In 1902, Collins was limited to 108 games by injury, and the Americans finished third. He did hit the team's first ever inside-the-park grand slam however. The next season, Collins led the Americans to their first American League pennant, winning the league by 14½ games over the Philadelphia Athletics.
With an agreement in place for the champions of the American and National Leagues to meet in a best-of-nine "World Series", Boston represented the Junior Circuit. After losing two out of three at home to start the series, then losing the first game in Pittsburgh, the Americans won the next three in Pittsburgh, then returned home to win Game Eight in Boston to become the first-ever World Series Champions. Collins himself batted .250 in the Series, with a pair of triples and five runs scored.
The Americans won the pennant again in 1904, with Collins batting .271 and leading the league in putouts for the fifth time in eight seasons. However, the Americans would not get the opportunity to defend their title, as John McGraw and the New York Giants refused to play them in the postseason.
In 1905, the Americans slipped to fourth place, and Collins clashed with team president John I. Taylor, reportedly quitting on the team during the season. As a player, Collins batted .276, but again missed time due to injury. In 1906, Collins found himself in hot water, as not only were the Americans in last, but he himself was suspended twice, and was eventually was replaced as manager by Chick Stahl. He also missed the end of the season with a knee injury.
Collins began the 1907 season with Boston, but it was only a matter of time before he departed. For reasons that have never become clear, Stahl had committed suicide during spring training; instead of Collins, the Americans turned to Cy Young as manager, following by George Huff, and then Bob Unglaub, all within the first three months of the season. After playing 41 games with the Americans, Collins was traded to the Philadelphia Athletics in June for infielder John Knight. While he batted .278, he had a career-low (to that point) .330 slugging percentage, and failed to hit a home run for the first time in his career. In 1908, he slumped even further, batting just .217, and was let go.
After his major league career ended, Collins continued to play and manage in the minor leagues. He spent 1909 with the Minneapolis Millers of the American Association, then spent two seasons with the Providence Grays in the Eastern League before retiring.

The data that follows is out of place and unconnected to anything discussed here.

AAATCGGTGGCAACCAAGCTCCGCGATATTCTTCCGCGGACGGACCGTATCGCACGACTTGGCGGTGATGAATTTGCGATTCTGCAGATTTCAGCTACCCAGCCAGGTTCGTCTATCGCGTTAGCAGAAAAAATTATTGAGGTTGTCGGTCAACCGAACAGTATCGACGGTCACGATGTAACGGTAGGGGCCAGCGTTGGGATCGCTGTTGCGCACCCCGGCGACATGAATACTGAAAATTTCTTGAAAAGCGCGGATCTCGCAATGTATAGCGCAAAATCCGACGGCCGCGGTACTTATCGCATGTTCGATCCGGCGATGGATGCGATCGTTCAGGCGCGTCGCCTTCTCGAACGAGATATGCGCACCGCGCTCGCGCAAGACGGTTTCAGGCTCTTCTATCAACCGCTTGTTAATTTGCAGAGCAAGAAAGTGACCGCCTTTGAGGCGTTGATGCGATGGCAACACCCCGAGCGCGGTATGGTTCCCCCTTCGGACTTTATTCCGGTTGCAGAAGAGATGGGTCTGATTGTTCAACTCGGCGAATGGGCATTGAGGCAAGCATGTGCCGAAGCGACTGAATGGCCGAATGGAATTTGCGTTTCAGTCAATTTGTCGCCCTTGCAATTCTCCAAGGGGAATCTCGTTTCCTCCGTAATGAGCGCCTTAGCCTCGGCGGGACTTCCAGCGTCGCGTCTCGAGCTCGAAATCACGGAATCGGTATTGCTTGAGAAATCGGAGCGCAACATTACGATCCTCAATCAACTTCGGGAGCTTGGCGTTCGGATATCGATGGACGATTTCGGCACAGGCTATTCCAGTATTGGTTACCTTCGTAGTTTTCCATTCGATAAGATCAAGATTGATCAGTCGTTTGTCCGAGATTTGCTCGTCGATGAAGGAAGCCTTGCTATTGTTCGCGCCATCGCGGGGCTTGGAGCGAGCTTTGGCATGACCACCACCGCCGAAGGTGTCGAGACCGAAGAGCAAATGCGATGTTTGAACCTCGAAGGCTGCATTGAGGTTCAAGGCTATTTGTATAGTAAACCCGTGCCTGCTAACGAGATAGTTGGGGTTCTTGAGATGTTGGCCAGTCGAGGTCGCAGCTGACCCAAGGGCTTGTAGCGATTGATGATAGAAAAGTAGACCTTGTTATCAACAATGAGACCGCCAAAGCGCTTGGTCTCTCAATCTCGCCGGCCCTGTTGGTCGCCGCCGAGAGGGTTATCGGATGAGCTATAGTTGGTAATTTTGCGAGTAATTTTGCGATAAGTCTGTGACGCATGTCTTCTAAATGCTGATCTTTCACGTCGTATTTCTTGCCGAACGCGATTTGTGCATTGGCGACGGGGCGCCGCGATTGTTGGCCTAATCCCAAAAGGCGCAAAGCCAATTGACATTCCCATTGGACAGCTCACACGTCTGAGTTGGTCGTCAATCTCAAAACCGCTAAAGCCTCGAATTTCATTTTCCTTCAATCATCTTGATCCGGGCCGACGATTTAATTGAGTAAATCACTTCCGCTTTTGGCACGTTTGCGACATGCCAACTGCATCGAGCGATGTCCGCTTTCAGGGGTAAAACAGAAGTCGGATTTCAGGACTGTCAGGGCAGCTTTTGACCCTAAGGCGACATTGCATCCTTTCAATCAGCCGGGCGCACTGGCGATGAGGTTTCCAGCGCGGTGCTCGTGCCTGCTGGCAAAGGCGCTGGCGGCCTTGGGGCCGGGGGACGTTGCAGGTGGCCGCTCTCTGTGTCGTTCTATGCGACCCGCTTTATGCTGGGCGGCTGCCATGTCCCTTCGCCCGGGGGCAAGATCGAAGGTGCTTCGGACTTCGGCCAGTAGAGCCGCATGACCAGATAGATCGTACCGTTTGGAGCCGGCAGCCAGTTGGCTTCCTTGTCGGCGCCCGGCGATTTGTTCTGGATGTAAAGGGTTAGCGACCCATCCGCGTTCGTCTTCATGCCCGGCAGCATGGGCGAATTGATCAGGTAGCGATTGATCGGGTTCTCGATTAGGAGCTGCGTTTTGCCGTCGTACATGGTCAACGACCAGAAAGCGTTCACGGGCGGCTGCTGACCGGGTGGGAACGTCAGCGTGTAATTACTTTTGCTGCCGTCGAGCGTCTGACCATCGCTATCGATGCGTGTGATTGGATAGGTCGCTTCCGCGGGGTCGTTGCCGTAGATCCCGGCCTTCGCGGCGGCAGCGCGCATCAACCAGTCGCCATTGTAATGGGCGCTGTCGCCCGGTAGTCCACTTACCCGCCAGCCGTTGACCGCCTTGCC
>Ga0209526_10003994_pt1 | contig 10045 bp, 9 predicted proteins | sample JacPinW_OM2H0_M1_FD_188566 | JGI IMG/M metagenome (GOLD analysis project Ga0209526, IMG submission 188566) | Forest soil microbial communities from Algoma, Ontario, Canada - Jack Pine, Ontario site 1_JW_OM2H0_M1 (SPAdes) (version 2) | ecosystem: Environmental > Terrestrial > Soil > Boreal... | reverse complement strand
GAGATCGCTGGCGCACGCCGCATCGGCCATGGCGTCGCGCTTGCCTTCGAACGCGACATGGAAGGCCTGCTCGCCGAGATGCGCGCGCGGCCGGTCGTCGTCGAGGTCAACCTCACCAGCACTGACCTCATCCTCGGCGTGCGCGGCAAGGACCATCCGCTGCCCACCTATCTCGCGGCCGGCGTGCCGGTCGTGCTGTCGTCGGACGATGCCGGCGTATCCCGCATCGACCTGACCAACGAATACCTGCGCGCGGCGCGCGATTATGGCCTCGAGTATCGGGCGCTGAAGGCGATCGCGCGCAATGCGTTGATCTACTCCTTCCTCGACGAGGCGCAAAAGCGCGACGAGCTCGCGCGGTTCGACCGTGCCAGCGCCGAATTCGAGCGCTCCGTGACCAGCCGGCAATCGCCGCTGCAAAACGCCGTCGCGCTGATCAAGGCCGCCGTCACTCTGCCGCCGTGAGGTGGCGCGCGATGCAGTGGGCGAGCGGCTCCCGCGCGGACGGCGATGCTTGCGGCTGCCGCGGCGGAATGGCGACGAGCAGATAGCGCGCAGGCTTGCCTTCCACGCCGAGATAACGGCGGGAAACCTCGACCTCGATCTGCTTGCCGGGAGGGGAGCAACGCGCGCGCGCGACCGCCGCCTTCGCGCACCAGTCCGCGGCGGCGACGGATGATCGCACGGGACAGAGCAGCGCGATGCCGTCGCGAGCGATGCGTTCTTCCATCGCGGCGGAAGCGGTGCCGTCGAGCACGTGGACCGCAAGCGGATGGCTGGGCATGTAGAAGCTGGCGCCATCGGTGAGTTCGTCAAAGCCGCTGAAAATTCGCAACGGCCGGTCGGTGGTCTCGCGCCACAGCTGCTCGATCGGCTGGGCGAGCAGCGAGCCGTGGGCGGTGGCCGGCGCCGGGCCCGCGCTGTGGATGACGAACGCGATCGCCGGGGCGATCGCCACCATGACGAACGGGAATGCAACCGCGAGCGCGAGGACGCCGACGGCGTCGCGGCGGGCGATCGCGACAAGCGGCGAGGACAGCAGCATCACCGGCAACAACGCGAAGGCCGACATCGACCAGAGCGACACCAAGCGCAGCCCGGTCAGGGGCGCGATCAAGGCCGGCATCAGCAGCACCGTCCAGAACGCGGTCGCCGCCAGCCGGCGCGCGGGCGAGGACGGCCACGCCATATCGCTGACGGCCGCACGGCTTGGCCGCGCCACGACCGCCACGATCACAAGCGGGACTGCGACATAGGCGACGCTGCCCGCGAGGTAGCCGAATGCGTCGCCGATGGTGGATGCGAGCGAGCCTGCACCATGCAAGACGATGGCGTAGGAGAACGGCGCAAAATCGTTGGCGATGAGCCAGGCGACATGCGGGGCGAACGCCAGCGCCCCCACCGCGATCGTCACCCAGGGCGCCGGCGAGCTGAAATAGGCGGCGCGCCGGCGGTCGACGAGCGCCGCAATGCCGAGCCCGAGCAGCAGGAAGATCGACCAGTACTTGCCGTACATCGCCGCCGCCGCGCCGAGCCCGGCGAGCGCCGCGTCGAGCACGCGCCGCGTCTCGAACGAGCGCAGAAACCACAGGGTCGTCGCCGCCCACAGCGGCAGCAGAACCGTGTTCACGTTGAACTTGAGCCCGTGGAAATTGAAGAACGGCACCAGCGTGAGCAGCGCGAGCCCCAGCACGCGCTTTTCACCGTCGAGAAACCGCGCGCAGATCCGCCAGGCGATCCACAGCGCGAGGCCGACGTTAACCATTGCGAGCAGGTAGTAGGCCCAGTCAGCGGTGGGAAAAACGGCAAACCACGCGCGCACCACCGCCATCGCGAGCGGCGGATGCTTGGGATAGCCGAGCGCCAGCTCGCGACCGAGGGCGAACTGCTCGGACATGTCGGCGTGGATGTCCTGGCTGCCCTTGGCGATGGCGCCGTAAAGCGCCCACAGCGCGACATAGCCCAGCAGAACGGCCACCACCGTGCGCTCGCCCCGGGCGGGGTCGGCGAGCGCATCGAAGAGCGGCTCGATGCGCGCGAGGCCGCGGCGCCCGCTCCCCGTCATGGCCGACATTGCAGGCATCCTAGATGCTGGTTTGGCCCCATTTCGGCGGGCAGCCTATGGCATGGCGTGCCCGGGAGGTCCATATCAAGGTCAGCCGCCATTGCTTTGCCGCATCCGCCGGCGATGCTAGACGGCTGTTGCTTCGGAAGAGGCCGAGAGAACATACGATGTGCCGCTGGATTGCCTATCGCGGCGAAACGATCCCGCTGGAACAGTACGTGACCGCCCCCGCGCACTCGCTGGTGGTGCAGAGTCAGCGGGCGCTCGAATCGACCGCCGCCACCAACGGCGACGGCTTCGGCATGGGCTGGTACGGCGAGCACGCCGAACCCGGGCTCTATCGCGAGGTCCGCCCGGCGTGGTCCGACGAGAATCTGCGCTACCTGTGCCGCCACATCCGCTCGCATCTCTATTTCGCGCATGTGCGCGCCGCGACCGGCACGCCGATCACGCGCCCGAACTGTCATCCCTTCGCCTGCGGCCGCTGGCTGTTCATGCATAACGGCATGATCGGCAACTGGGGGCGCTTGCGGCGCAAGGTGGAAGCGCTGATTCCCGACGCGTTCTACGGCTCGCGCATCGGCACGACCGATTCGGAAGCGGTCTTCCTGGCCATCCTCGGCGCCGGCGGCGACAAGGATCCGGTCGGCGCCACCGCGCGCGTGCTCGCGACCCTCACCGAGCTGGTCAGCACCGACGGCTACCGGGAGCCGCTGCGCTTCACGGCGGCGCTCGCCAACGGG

When Collins was inducted into the Hall of Fame in 1945, he was the first to be chosen primarily as a third baseman. In 1981, Lawrence Ritter and Donald Honig included him in their book The 100 Greatest Baseball Players of All Time. Collins became a charter member of the Buffalo Baseball Hall of Fame in 1985.
In a 1976 Esquire magazine article, sportswriter Harry Stein published an "All Time All-Star Argument Starter", consisting of five ethnic baseball teams. Because of space limitations the Irish team, including Collins as third baseman, was omitted.
|Games||Won||Lost||Win %||Finish||Won||Lost||Win %||Result|
|BOA||1901||136||79||57||.581||2nd in AL||–||–||–||–|
|BOA||1902||137||77||60||.562||3rd in AL||–||–||–||–|
|BOA||1903||70||40||30||.571||1st in AL||5||3||.625||Won World Series (PIT)|
|BOA||1904||153||91||62||.595||1st in AL||0||0||–||World Series not played (NYG)|
|BOA||1905||152||78||74||.513||4th in AL||–||–||–||–|
* Remained as a player only
Jimmy Collins married Sarah Murphy in 1907, and the couple had two daughters. After his retirement from baseball, they moved back to Buffalo, where Collins worked for the Buffalo Parks Department. Collins died of pneumonia on March 6, 1943 at the age of 73.
Boston-based Celtic punk band Dropkick Murphys recorded the song "Jimmy Collins' Wake" on their 2013 album Signed and Sealed in Blood. The song, originally written by Richard Johnson, recounts Collins' wake in Buffalo, New York, at what is currently K.O. Bar and Grill on Delaware Ave.